The coordinator of the module is a veteran of third level teaching and intends on failing most of these people if their reason doesn’t seem valid, but it was fun seeing the look on his face as we listed off our students’ excuses, the same ones he has heard every year, without fail.

My personal favourite was the excuse (or genuinely hilarious story) of a student in my friend Stephanie's class.
The person in question works at a late night petrol station.
Due to the fact there were no customers he was doing laps of the forecourt in his car to "practice driving".
Upon arrival of a customer he got out of the car, left it running, and went to take care of the customer.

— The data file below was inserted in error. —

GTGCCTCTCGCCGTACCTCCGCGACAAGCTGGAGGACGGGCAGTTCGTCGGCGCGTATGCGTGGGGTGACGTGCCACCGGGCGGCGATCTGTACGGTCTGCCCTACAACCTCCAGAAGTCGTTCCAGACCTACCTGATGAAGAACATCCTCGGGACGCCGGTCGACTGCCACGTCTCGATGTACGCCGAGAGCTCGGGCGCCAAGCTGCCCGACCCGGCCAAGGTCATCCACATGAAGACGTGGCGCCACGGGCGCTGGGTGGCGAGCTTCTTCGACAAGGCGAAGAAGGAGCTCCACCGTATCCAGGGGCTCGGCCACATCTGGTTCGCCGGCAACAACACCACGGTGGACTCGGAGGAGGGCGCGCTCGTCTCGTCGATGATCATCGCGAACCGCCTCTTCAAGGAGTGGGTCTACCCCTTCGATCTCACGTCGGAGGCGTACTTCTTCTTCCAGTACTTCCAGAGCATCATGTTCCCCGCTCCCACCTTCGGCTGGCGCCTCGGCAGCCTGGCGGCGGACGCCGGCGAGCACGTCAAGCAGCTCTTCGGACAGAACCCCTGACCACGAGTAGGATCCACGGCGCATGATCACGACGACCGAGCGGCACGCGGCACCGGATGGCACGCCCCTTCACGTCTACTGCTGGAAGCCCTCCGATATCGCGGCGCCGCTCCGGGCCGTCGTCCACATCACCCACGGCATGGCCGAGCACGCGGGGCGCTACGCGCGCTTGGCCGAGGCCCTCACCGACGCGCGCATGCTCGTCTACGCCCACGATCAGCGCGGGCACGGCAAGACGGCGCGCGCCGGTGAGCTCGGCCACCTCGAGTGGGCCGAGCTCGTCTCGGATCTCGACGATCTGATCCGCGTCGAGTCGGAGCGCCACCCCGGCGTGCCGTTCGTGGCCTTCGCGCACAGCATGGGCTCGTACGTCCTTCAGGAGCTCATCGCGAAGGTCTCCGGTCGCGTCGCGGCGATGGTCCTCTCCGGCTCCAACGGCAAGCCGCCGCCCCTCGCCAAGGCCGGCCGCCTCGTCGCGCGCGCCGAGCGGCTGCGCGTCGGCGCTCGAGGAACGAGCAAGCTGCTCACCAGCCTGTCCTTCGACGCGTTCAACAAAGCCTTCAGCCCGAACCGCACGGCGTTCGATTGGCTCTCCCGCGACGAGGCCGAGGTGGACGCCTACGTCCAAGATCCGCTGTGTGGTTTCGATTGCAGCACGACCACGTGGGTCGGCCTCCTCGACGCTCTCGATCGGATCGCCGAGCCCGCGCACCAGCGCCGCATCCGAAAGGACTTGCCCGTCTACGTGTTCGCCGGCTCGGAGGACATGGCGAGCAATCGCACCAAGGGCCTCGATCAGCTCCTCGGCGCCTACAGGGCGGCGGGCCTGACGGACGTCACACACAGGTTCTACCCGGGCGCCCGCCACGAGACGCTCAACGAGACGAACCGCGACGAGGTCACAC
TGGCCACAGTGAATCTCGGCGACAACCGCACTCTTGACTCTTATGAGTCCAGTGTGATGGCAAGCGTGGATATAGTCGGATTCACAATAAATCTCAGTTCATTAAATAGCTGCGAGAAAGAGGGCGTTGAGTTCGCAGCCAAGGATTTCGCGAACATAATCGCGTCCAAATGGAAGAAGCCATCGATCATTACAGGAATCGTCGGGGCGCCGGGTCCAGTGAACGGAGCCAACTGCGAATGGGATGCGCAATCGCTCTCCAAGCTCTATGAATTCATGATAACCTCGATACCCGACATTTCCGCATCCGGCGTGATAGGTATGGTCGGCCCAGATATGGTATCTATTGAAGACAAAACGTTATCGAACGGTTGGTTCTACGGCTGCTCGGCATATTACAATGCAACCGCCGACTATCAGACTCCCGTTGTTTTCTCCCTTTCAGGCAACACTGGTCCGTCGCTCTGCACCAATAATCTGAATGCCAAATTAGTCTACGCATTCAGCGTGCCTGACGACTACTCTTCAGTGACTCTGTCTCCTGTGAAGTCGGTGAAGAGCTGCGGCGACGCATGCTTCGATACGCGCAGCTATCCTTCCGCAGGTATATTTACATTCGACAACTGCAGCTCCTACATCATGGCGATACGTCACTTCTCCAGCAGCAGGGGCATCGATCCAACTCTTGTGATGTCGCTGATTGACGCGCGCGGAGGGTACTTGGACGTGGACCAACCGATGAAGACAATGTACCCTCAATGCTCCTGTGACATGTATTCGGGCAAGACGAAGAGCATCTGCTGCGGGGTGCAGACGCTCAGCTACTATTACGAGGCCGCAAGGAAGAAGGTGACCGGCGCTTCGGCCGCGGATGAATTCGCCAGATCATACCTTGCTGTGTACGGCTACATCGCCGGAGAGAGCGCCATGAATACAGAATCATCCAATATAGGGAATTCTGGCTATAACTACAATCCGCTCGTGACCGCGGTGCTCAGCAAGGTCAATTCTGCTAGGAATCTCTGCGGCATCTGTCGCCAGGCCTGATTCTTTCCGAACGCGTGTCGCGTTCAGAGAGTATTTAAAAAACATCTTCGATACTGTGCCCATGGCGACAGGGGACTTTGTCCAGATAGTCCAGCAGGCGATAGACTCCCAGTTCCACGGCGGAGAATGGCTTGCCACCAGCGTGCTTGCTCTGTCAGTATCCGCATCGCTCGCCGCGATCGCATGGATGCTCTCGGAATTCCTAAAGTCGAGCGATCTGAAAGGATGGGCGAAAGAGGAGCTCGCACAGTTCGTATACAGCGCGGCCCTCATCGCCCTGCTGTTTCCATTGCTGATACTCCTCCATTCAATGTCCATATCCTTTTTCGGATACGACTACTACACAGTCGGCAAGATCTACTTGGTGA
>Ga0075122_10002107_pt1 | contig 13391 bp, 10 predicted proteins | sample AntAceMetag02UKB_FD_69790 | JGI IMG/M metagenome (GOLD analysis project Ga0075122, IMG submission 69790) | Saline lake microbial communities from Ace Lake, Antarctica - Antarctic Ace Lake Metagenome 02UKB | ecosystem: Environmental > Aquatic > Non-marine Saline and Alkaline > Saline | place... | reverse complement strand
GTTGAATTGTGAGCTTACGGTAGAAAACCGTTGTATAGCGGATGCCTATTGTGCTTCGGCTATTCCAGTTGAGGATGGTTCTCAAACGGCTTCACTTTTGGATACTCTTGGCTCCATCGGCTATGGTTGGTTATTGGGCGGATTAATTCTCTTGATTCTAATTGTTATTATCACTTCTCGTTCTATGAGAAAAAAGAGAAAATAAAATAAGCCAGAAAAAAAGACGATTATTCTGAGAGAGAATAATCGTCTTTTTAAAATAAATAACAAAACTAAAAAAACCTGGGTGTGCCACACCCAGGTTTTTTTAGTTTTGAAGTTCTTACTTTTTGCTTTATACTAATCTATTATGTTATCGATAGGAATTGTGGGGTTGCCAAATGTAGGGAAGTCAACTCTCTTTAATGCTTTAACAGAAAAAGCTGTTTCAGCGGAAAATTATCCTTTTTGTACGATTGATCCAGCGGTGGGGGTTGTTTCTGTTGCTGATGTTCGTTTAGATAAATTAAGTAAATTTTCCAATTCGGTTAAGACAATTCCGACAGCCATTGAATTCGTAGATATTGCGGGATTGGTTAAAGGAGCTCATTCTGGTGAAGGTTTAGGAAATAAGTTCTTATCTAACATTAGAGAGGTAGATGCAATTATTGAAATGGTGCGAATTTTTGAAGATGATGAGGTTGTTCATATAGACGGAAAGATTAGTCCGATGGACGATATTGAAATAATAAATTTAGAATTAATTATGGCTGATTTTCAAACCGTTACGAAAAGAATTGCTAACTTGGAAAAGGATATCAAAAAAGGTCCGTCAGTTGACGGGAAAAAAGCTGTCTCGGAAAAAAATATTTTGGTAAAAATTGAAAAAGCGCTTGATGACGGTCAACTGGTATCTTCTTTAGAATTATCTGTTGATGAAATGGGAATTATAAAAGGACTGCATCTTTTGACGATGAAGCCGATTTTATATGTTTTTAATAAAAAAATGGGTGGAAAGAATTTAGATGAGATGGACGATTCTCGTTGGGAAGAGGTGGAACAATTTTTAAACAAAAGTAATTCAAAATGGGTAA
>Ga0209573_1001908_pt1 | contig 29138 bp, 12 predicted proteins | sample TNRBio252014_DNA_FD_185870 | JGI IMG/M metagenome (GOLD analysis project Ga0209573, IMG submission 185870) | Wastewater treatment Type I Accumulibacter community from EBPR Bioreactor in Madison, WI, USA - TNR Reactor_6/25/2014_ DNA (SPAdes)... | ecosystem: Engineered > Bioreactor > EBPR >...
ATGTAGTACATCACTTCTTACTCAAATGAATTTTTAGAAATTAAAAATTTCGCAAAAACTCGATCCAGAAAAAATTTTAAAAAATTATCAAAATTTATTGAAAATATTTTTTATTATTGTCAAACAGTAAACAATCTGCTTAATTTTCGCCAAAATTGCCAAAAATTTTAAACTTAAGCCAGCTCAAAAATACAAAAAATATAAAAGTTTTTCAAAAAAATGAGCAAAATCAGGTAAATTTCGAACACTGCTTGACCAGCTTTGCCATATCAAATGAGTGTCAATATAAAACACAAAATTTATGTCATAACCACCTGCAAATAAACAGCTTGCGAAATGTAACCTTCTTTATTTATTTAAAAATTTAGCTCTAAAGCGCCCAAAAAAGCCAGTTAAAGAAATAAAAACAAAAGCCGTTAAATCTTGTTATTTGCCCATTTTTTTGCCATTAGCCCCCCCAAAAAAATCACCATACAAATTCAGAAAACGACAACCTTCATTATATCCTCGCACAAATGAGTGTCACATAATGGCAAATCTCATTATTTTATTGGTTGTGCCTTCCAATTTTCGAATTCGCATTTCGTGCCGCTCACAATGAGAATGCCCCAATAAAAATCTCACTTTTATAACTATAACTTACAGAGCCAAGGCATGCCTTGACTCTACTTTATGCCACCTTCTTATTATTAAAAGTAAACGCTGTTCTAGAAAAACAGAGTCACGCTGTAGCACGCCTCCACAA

When he returned to his car, he noticed that it was GONE, and of course, his laptop was also in the car...


Monday, February 11, 2008

Sunday, February 10, 2008

Kazakhstan Business School = Crazy

Browsing through the website of the Kazakhstan based "KIMEP" business school (who I will be competing against in April) I realised that my business school is quite a mundane place.
In a letter to all students and faculty the Dean of business explains some recent "mishaps" at their university, it would be waaaaaay more fun to go there!
Accorsing to the Dean:

  • The faculty who departed did so for various reasons: One was asked to leave after becoming involved in a physical fight with the Dean of his College in front of students. Both parties were asked to leave
  • Another was asked to leave after repeated acts of gross incompetence and unprofessionalism